The New-Age Digital Natives Developing a Wireframe for the future of Blockchain Nation

“Governments are finally starting to try to compete for citizens on the virtual level.”– Tim Draper 

Maya Middlemiss: "A couple of years back, I would have recommended paying attention to a small Baltic nation of Estonia on our global map, and I believe, I am not the only one to think this way. Estonia has a total population of 1.3 million people, and they earned their independence second time in 1991 from the Soviet Union. Later, enrolled in the European Union in the year 2003. 

Estonia’s tale is an enticing one, as they have had perplexing relationships with Russia in the past. This has helped Estonia to emerge as the leading digital country in the present time. After being the flag-bearer of global e-residency policies and improvised e-governance protocols, Estonia has become one of the prominent and most-talked about nations among the EDGI (United Nation’s E-Government Department Index).

Two years back, when I was on my way to Estonia Embassy in Madrid to get my e-resident’s digital ID card, the entire scene of Russian cyberattacks wasn’t on my mind at all. Hardly a week ago, I applied online to get permission to run a global limited company permitting me to work with start-up businesses. I wanted to run this business as a Brat staying in Spain so that I can work with anyone around the globe. 

While I was researching and writing about emerging technologies and Blockchain, I got to learn about the ‘digital Estonia.’ To me, it was an ideal virtual work to develop and run a trading institute. During digging more into this concept, I got to know about Estonia’s close relationships with digital identity dates which exploded as a discovery for me."

The Digital Natives 

Once Taavi Rõivas, the Prime Minister of Estonia (2014-2016) said- “Estonia was basically rebooting the country from 50 years of Soviet occupation, and that needed to be done as effectively as possible. And, of course, 20 years ago, it was logical to start digitizing things, rather than relying on paper files or paper documents. So that’s where it initially started.

With this, Estonia was capable of choosing a no-paperwork approach. There are several country’s governments who have been and are still practicing a paperwork approach. Eliminating paperwork from every government operation was much secured and transparent outlook that changed the working perception of many bureaucracies. This working attitude was ahead of many Africa bounded nations involving commerce and mobile communication as their primary medium of operation. 

Be it a national or an e-resident, every Estonia resident interacts with the local or national administration system using digital ID cards or signatures. 

Ott Vatter, the Managing Director of the e-Residency Scheme, illustrated the importance of involving digital ID cards incorporated with a chip in his words. He said- 

“We kind of can’t imagine our lives without it. We talk to the government using this card, and we talk to the banks and tax officer; basically, everything happens through the card, then if we lost it, we’re kind of helpless, like we’d lost our key to our house.”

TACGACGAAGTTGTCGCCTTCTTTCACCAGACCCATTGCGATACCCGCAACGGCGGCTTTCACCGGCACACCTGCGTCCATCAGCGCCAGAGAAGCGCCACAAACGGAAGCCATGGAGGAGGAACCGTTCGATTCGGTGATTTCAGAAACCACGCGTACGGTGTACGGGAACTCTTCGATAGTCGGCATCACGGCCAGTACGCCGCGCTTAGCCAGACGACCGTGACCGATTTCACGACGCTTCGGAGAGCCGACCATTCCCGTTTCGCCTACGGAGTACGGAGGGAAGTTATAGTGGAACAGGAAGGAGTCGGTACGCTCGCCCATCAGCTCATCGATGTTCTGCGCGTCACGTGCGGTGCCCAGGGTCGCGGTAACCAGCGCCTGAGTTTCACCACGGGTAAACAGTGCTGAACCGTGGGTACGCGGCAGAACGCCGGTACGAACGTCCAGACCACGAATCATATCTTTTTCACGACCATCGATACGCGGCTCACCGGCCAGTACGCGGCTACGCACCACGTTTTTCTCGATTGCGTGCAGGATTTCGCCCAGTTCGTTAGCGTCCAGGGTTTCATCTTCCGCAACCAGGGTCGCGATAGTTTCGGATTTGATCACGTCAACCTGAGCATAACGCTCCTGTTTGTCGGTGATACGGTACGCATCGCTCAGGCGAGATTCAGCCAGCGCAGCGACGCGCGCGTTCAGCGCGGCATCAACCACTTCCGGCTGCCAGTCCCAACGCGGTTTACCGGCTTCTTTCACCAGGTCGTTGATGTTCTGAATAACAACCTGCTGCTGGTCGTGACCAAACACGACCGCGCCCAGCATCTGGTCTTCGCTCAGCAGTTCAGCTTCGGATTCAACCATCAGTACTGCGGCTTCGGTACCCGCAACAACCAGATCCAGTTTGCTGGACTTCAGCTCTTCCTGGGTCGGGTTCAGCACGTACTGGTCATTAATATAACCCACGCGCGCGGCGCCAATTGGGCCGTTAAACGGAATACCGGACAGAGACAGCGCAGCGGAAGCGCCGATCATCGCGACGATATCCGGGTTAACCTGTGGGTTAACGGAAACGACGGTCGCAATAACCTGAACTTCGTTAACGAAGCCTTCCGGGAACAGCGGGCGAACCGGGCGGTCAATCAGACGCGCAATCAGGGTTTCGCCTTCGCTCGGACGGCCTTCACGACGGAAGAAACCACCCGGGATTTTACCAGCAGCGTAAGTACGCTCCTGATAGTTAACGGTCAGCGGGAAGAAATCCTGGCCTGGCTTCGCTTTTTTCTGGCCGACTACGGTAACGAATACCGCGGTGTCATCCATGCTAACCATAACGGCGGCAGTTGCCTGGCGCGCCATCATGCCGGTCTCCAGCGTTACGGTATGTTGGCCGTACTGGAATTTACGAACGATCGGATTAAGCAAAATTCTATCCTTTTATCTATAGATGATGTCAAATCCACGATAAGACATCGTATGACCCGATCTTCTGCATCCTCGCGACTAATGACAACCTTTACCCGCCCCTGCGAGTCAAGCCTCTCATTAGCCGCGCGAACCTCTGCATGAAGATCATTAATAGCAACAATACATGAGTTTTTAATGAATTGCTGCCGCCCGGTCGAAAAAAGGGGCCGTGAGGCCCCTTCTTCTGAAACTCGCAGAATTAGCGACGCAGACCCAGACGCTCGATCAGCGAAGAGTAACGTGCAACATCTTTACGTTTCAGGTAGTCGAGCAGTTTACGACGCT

In Estonia’s law, an approved electronic signature is no lesser than a hand-written signature, seal, or stamp. All the businesses, financial institutes, etc. have been instructed to accept e-signatures. As the hand-drawn scrawls are referred to as underhand in Estonia, anyone requesting for written signature is seen with suspicious eyes. 

Estonia is about to see yet another digital-native generation that expects to have advanced user-experience from the public sector’s end as they have been receiving from the commercial entities, so far. e of the eKool (e-school) system. Through this, the parents, teachers, and the students’ get access to marks and attendance as all of them to follow a tech-oriented curriculum. This makes Estonia one of the digitally developing nations on the Earth. 

Estonia is about to see yet another digital-native generation which expects to have advanced user-experience from the public sector’s end as they have been receiving from the commercial entities, so far. 

Right from Pipedrive to Transferwise, Estonia has been establishing successful businesses. To keep a check on each business’s progress and profit rate, they use Start-up Estonia. 

The impressive business infrastructure and climate do not illustrate these well-established businesses in Estonia as homegrown. Why? It’s because one of the significant aspects of the digital-first approach is to abide by the global e-residence scheme of the nation. 

Estonia’s Global Citizens

This scheme was introduced in December 2014. As per this, Edward Lucas (British Senior Editor at the Economist), was the first-ever e-resident with electronic ID number 1. 

After Edward, Tim Draper (Venture Capitalist and Bitcoin-Community Specialist) was the next one to be registered as the e-resident. Later, Ben Horowitz and Guy Kawaski joined the league soon. Seeing the impact, Germany’s Angela Merkel, Japan’s Shinzo Abe, Trevor Noah (Former Director-General of the European Space Agency Jean-Jacques Dordian) and now more than 68,000 others showed their interest to be an e-resident of Estonia.  

Amid all, Draper has been one of those who relished several leverages like- traded in the EU, opened a bank account, etc. As per him, he does this after being inspired by the authorities one gets after being an authorized e-resident of Estonia.